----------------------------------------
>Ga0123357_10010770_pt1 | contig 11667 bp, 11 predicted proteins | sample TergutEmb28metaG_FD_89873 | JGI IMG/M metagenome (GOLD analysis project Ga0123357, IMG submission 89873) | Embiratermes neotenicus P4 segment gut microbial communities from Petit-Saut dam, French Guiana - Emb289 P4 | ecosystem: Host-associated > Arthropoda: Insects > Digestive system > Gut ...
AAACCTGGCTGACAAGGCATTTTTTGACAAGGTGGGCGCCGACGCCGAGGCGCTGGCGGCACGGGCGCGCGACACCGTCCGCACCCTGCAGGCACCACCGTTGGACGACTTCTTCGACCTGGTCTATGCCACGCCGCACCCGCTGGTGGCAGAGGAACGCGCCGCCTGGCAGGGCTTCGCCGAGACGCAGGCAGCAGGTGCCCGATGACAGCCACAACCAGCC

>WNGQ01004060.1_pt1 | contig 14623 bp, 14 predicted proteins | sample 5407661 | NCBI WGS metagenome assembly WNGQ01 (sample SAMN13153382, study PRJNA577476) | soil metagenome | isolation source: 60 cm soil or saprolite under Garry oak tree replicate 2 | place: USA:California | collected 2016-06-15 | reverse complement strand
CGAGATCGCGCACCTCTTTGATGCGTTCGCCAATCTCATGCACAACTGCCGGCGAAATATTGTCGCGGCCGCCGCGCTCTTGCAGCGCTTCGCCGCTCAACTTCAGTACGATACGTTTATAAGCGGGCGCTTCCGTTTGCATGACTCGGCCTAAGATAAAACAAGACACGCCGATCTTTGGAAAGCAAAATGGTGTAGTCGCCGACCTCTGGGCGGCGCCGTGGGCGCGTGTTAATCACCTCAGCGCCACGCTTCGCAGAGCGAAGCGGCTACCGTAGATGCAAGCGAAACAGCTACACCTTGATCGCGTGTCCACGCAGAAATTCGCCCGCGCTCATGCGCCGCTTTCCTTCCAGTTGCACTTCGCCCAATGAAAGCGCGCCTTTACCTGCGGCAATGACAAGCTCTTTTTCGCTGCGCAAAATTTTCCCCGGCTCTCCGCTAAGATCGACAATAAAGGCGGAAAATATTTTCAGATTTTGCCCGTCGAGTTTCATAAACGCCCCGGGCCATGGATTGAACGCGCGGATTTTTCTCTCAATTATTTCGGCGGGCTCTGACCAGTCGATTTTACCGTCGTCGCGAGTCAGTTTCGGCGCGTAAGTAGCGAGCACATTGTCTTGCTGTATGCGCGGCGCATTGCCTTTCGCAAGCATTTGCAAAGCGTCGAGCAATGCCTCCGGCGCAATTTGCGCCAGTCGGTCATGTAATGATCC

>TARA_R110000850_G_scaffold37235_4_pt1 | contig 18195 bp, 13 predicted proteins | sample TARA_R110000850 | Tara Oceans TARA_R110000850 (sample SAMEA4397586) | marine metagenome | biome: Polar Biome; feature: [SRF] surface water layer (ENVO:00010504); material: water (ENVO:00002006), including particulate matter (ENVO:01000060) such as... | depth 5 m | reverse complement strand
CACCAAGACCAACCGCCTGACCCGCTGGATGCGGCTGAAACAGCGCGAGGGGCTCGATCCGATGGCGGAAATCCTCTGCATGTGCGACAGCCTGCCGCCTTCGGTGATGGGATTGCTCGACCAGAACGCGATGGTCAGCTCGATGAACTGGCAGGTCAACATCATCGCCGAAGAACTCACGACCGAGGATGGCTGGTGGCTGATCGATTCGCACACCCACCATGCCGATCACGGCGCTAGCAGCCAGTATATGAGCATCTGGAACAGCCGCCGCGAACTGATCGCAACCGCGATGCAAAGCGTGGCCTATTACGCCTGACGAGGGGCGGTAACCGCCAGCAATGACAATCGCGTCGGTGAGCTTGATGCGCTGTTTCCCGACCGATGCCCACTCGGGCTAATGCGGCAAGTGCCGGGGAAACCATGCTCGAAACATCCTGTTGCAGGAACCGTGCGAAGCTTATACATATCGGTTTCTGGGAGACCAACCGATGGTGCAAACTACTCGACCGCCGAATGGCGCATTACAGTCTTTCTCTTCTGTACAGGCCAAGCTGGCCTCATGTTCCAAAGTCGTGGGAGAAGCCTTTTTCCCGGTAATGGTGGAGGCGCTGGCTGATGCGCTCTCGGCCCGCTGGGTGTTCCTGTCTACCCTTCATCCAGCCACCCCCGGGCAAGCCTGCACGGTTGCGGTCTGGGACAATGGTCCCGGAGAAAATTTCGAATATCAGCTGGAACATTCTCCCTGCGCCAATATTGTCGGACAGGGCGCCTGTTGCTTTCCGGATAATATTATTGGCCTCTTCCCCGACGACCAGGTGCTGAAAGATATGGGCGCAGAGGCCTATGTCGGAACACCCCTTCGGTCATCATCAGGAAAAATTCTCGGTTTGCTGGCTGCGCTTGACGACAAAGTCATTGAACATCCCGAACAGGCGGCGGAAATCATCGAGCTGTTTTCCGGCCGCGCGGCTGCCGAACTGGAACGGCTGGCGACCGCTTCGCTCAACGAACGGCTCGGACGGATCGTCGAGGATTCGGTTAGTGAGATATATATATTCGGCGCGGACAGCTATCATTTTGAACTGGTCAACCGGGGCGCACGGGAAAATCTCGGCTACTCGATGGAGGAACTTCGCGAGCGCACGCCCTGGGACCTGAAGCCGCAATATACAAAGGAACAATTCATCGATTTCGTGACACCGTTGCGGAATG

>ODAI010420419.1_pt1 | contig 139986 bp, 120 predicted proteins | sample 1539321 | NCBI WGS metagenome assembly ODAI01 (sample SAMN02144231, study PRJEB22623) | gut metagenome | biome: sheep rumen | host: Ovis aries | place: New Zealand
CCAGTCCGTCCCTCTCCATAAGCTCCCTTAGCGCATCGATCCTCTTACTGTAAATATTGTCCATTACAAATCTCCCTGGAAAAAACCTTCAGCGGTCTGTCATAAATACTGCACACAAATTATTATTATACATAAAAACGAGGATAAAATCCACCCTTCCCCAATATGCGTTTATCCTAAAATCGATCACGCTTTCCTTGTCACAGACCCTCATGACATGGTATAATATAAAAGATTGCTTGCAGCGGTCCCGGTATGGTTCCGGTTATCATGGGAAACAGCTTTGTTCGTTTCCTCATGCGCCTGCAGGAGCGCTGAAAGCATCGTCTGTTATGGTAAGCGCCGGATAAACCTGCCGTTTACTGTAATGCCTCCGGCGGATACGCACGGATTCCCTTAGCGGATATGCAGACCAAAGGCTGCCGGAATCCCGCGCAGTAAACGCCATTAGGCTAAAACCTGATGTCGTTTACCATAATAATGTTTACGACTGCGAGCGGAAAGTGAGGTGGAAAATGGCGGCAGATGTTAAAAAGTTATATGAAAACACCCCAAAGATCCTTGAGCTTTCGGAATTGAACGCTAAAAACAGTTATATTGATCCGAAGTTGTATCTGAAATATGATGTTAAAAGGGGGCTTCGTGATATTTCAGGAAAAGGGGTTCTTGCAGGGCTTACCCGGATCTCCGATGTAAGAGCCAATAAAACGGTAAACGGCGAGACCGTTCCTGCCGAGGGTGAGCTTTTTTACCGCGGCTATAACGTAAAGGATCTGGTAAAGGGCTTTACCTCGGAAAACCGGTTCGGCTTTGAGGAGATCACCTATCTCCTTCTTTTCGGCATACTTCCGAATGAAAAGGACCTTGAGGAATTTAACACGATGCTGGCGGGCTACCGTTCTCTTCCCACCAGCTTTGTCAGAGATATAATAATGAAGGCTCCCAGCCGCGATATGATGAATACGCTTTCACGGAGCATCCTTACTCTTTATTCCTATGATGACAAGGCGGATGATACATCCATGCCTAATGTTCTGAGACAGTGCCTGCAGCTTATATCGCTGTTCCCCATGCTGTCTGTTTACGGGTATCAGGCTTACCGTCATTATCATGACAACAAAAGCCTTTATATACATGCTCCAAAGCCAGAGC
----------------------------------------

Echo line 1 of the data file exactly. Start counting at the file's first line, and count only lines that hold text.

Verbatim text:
>Ga0123357_10010770_pt1 | contig 11667 bp, 11 predicted proteins | sample TergutEmb28metaG_FD_89873 | JGI IMG/M metagenome (GOLD analysis project Ga0123357, IMG submission 89873) | Embiratermes neotenicus P4 segment gut microbial communities from Petit-Saut dam, French Guiana - Emb289 P4 | ecosystem: Host-associated > Arthropoda: Insects > Digestive system > Gut ...